I’d never sold a thing in my life. I remember saying, If you can use it, you could sell it. So, I went in and interviewed, and he didn’t hire me right away, ‘cause he said, you know, he had this other nurse that he hired. And then, he called me back, and he said, Come in. And so, I absolutely found my calling.
Gerri Hayes relied on her background as a surgical technician to make the transition into medical sales. Taking the time to learn the subtle ways of island culture, and to sit and listen to her new customers was important to her success.
I came from Boston, and as you can tell, New Englanders, we’re rough, we’re aggressive. I obviously had a wicked accent then. Now, I only slip occasionally in “park cars” [BOSTON ACCENT]. But back then, I remember coming in, and then I went into every one of my operating room nurses and sat down, and I just said, I need you to tell me what it would be that I could do for you, that would make it important for you to buy from me and work with me. And they all said the same thing. Show up on time, keep your word, follow up, and tell the truth. I was like, That’s it? [CHUCKLE]
They must have liked that you asked them, too, one-on-one.
Like they mattered.
They said, No one’s ever. They said, Gerri, number one, this is Hawaii. People think they’re on time if they’re three hours late, and it’s annoying because we’re busy, we’re running an OR. And so I was like, Oh! So, I did; I just wrote it all down. And I remembered years later, I still have this whole group. Most of them are retired now, but all these directors of OR, they just said, You were the best. And they said, The other thing is because you’d used it, you knew how to do it, we could call you in, you could scrub in and help show everybody how to use the new equipment. And then we’d sit in the nurses’ lounge. You know, it was like it was very easy. And then I learned all the rest, so I had to sell operating room, but then I also had to sell other kinds of medical supplies.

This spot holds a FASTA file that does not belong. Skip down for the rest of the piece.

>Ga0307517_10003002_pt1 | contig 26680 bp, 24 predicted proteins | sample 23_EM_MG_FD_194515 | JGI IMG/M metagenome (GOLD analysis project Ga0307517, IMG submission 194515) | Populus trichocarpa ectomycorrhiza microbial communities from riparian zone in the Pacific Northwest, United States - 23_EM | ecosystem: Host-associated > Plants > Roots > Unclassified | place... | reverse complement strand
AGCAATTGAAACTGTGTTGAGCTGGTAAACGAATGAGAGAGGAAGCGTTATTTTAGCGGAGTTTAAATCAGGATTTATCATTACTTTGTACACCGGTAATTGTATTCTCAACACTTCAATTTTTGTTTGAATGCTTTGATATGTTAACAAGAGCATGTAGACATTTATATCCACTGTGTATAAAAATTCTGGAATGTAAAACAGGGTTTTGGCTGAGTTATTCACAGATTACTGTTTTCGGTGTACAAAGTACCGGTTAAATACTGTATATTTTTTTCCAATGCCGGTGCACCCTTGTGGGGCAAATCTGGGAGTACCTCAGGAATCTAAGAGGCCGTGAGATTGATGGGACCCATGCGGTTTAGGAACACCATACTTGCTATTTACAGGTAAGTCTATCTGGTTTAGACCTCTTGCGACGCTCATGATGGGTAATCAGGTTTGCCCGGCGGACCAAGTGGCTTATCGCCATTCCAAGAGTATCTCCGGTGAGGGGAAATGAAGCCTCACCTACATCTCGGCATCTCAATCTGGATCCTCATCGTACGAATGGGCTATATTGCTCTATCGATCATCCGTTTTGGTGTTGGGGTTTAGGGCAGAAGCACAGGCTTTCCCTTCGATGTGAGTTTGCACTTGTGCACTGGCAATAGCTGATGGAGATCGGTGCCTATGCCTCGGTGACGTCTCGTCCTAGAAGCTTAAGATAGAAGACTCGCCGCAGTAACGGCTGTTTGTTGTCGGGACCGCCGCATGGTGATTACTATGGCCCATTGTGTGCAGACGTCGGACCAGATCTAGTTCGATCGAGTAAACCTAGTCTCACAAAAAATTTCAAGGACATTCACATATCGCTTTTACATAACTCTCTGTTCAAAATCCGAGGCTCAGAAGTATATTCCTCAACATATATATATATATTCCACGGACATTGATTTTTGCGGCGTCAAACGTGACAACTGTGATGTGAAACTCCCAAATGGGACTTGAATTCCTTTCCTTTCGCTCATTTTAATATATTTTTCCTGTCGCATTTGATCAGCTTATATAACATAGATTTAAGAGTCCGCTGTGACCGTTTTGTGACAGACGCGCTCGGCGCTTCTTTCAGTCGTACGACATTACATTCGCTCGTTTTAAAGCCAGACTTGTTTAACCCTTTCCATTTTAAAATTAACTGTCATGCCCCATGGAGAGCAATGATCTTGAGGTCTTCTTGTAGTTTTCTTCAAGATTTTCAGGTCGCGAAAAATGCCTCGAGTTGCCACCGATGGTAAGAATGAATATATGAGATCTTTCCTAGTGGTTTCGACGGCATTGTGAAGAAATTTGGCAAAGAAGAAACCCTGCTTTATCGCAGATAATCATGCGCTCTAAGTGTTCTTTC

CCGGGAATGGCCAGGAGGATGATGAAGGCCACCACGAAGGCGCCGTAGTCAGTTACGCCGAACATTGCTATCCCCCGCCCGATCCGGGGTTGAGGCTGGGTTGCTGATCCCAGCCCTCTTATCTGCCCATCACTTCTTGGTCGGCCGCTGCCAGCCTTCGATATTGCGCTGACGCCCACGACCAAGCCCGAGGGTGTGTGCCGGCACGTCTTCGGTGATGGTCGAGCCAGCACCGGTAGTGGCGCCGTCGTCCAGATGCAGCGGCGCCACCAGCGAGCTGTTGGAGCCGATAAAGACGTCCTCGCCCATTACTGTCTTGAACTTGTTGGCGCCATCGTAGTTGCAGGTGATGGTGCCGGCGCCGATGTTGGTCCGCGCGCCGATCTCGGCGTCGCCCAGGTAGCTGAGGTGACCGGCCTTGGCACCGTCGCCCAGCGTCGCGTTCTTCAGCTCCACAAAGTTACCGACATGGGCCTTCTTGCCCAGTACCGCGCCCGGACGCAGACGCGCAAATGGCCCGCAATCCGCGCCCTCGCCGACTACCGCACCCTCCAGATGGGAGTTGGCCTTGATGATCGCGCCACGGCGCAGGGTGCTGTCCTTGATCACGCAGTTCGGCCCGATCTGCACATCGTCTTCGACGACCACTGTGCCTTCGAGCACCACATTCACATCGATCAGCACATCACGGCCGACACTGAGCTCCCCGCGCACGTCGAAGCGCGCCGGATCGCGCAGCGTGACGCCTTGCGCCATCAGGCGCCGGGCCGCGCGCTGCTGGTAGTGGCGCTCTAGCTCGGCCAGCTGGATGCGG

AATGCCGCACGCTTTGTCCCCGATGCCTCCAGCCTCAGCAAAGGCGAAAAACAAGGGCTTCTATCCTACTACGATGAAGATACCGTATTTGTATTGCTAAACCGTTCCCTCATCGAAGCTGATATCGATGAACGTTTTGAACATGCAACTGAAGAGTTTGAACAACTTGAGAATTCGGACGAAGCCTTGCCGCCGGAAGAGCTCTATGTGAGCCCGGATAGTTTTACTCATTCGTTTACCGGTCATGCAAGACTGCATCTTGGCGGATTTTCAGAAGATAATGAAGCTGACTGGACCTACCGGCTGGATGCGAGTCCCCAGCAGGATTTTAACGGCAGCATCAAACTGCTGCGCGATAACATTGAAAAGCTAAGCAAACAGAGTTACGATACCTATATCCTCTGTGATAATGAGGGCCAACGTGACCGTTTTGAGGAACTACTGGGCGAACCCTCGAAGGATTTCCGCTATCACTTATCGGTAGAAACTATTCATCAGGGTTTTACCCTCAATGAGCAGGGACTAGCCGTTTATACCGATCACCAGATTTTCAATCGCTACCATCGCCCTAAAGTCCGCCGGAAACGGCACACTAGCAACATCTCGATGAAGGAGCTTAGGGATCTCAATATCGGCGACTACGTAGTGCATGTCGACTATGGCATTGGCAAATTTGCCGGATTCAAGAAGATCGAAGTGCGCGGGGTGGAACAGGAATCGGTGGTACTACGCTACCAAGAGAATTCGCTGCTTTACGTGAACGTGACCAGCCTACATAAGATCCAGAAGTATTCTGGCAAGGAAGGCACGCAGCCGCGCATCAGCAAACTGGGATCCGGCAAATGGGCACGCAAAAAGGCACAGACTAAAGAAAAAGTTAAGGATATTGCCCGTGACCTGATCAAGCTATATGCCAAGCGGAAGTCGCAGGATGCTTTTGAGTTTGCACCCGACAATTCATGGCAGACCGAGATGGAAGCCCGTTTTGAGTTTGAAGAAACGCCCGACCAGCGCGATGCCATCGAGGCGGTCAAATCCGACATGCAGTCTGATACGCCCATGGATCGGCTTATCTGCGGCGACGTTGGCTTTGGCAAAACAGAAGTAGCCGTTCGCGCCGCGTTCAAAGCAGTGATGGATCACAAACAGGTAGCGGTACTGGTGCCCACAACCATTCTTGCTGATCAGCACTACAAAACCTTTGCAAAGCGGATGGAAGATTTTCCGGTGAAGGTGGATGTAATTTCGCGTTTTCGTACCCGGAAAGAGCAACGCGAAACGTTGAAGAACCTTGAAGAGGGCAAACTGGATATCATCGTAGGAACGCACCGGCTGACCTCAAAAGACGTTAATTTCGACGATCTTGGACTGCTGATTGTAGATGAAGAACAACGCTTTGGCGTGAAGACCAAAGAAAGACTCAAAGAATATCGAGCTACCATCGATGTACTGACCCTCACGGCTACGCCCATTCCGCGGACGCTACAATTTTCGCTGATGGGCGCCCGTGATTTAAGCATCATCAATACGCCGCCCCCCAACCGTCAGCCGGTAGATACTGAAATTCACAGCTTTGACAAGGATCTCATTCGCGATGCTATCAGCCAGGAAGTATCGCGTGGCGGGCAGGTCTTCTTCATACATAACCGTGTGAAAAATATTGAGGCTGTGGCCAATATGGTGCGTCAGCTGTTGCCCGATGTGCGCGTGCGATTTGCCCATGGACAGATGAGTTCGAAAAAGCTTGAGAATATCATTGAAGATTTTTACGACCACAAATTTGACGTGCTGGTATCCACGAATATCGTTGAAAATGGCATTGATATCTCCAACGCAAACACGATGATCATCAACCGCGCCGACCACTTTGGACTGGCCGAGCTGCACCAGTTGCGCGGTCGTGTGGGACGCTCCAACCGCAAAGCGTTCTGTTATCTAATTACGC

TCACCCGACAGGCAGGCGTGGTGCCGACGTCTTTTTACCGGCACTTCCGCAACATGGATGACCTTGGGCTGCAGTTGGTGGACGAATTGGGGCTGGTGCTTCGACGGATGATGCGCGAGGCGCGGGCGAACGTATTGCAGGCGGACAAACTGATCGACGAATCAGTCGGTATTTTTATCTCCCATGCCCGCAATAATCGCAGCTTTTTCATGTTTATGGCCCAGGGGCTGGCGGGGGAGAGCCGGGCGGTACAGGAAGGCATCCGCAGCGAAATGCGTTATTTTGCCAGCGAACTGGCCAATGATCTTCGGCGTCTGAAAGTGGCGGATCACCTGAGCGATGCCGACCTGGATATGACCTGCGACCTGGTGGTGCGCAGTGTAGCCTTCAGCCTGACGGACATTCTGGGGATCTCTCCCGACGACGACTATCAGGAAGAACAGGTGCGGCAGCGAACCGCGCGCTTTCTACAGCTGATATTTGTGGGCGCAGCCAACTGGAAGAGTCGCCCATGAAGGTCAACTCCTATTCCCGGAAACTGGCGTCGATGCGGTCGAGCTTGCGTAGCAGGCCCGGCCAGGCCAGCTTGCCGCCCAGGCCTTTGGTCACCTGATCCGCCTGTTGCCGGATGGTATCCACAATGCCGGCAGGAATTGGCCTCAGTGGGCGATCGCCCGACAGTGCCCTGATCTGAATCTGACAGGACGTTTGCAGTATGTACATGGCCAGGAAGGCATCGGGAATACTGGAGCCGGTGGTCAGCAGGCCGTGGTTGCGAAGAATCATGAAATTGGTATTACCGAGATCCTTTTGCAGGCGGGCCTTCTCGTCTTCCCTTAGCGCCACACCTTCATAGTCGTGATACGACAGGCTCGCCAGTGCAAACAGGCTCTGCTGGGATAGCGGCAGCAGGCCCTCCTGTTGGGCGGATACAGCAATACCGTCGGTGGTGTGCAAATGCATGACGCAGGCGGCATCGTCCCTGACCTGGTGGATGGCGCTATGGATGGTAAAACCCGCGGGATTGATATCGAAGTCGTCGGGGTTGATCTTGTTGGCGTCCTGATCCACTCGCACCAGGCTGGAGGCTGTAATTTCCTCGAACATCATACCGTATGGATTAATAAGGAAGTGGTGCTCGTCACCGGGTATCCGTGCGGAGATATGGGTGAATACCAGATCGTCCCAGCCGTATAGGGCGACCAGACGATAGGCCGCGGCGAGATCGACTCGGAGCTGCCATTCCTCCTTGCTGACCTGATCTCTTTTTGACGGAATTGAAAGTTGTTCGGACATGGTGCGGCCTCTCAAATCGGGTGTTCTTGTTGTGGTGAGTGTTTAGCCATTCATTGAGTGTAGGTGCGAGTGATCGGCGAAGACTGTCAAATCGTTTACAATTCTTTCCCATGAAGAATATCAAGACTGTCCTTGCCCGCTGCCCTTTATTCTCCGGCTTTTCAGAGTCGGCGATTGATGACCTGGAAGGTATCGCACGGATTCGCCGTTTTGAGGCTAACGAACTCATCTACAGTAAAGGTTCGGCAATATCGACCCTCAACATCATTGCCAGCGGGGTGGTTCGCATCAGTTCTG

Working fulltime as a single mother with no family support was a struggle for Gerri Hayes. She credits her Hawaii friends and neighbors for helping to raise her two daughters.
Must be very hard to raise children without a grandma. You know, people have family and really use them here to help them with their kids.
Yeah. That was the hardest.
How did you manage?
That was the hardest. I had … [SIGH] I don’t know. [CHUCKLE] I don’t know how I did it. Don’t know how I did it. Someone said, How did you do it? I said, You just do what you do. I had great neighbors, I will say. I lived on a sweet little street, Mikiola Drive, and all the neighbors, they all watched out for me. They just thought I was—right? I mean, it was really sweet. It was like, Eh, Mama, watch the kids, you know, ‘til you get home. So, I was very lucky. That’s again, that culture that knew and respected how hard I worked. And so, I had Walter and Harry across the street, and I mean, those kids couldn’t have done a think without them getting busted by them.